Don't Forget the Budget

For my 2010 installs, I budgeted for the equipment in June of 2009. For the July 2011 upgrades, the budget was due in August. Here are some of the items that you may have to budget for a year in advance.

  • Power i hardware--Be ready to provide capital numbers, even if you're just leasing the machines.
  • Tape or other media drives--What will your backup and restore solution cost? Is it disk-based or media-based? Will you need to replace your current backup media?
  • Hardware Management Console (HMC).
  • Hardware and software maintenance for the new machine.
  • Other hardware that may be needed, such as switches, routers, UPS power supplies, etc.
  • Services for installing new and upgraded equipment.
  • Services to decommission and remove your old iSeries or System i equipment from service.

Extended Maintenance

Many Power i customers generally buy hardware and software maintenance for three years, but what happens if your lease is for 42 months? That means that you'll have to purchase additional maintenance for another six months until the old equipment goes away.

The problem is that some maintenance companies (including IBM) will sell you a one-year service contract even if you only need six months worth of maintenance. If that's your situation, try to either buy a short-term contract or determine what your options are for canceling the maintenance if the covered machined is no longer in service. Some companies will let you cancel maintenance on a machine that has been sold or returned to the leasing company. However, there may not be an option for canceling maintenance if your machine has only been upgraded and that serial number is still in service. Talk with your maintenance provider to see what can be done if you elect to replace your old machine with brand new hardware, complete with its own serial number. You don't want your hardware maintenance situation to affect your upgrade options.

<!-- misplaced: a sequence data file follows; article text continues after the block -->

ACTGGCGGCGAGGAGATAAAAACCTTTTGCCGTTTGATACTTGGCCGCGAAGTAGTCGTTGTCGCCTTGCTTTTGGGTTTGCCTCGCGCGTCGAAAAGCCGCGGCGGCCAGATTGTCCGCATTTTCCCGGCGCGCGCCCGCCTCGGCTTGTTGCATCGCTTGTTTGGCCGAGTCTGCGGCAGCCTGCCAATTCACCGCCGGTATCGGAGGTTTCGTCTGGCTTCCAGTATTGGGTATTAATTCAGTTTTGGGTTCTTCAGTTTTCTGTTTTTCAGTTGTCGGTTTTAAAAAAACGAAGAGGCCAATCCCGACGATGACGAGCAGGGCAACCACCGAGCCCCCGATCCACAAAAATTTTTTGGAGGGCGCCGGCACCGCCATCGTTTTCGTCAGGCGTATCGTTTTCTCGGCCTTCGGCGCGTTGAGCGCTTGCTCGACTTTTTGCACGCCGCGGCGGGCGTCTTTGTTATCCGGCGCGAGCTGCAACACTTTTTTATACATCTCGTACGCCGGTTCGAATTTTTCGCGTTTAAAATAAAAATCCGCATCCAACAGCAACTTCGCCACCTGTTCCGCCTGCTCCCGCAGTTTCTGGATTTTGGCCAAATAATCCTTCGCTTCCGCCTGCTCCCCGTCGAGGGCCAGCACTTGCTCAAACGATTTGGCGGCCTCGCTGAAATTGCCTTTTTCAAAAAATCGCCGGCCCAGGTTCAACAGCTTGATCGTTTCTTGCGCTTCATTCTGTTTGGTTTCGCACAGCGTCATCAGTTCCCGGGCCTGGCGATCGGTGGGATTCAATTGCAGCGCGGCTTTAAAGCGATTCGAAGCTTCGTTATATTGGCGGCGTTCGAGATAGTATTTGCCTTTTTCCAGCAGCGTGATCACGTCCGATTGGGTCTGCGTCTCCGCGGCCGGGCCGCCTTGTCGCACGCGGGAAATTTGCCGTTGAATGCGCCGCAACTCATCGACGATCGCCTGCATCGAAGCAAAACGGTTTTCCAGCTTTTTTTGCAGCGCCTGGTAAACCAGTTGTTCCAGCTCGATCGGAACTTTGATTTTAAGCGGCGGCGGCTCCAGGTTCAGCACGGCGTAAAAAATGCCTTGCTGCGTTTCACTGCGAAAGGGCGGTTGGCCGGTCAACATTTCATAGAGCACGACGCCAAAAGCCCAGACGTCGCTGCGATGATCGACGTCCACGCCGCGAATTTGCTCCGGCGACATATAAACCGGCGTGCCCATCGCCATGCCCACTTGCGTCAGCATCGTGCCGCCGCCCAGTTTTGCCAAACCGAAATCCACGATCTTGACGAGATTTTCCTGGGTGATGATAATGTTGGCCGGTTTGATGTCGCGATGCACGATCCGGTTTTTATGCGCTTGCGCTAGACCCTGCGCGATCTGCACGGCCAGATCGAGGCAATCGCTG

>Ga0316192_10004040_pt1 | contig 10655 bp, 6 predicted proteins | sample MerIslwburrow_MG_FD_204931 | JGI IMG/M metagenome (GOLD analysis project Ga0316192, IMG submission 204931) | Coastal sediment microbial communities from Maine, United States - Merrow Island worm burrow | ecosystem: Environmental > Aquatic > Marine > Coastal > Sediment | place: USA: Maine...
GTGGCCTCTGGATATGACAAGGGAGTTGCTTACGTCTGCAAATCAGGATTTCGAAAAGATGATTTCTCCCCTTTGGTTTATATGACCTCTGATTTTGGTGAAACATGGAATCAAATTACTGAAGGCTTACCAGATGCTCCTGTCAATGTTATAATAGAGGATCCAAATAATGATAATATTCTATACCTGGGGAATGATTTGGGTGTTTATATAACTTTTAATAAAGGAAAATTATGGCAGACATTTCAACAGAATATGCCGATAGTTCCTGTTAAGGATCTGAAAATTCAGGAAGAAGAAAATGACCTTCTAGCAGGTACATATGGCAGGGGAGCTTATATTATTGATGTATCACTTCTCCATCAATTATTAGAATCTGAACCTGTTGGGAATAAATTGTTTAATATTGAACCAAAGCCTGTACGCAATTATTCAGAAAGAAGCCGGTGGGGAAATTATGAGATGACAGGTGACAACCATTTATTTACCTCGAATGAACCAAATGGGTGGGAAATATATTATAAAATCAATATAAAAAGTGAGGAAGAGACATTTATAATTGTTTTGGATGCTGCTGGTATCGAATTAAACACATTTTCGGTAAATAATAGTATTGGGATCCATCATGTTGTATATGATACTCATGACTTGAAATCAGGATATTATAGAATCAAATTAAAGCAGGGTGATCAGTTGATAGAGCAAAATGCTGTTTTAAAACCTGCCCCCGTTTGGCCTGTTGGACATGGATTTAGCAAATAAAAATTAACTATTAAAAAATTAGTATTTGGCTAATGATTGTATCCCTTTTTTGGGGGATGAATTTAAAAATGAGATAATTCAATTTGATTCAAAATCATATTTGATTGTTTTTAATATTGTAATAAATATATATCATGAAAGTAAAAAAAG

Third-Party Software Vendors

You will want to budget for how much you'll need to spend to transfer current third-party software licenses to a new machine. This is dependent on the contract you signed with each provider, but you may want to start pricing this out now. There are at least a few third-party vendors who will charge a hefty premium when you transfer their software to new more powerful hardware with more CPUs.

What Kind of Performance Will You Need In the Next Three Years?

As good i/OS administrators, we should have a good handle on how well our machine is performing with the current workload. However, what kind of increased traffic can we expect to handle in the next one to three years? Is the company growing at 10 to 20 percent a year, or is it shrinking by 40 percent in a bad economy? At T-minus one year, you may want to hire someone or ask your business partner to perform a workload analysis on your current machine and have them scale current performance to calculate how much capacity you will need in the next three to four years.

For some upgrades I've worked on, we tried to budget performance to handle 15 to 20 percent growth per year, but your numbers and situations may call for drastically more or drastically less power than that number. If your company is willing to share those numbers, you may want to retrieve any long-term sales forecasts that are available to create some performance metrics to scale with the new hardware and software.


Diary of a Production System Upgrade, Part 2

Diary of a Production System Upgrade, Part 1

Some Simple Ideas for Getting the Best System i Lease

A Skeleton Checklist for Performing Power i Upgrades

The Ins and Outs of Selecting an IBM Business Partner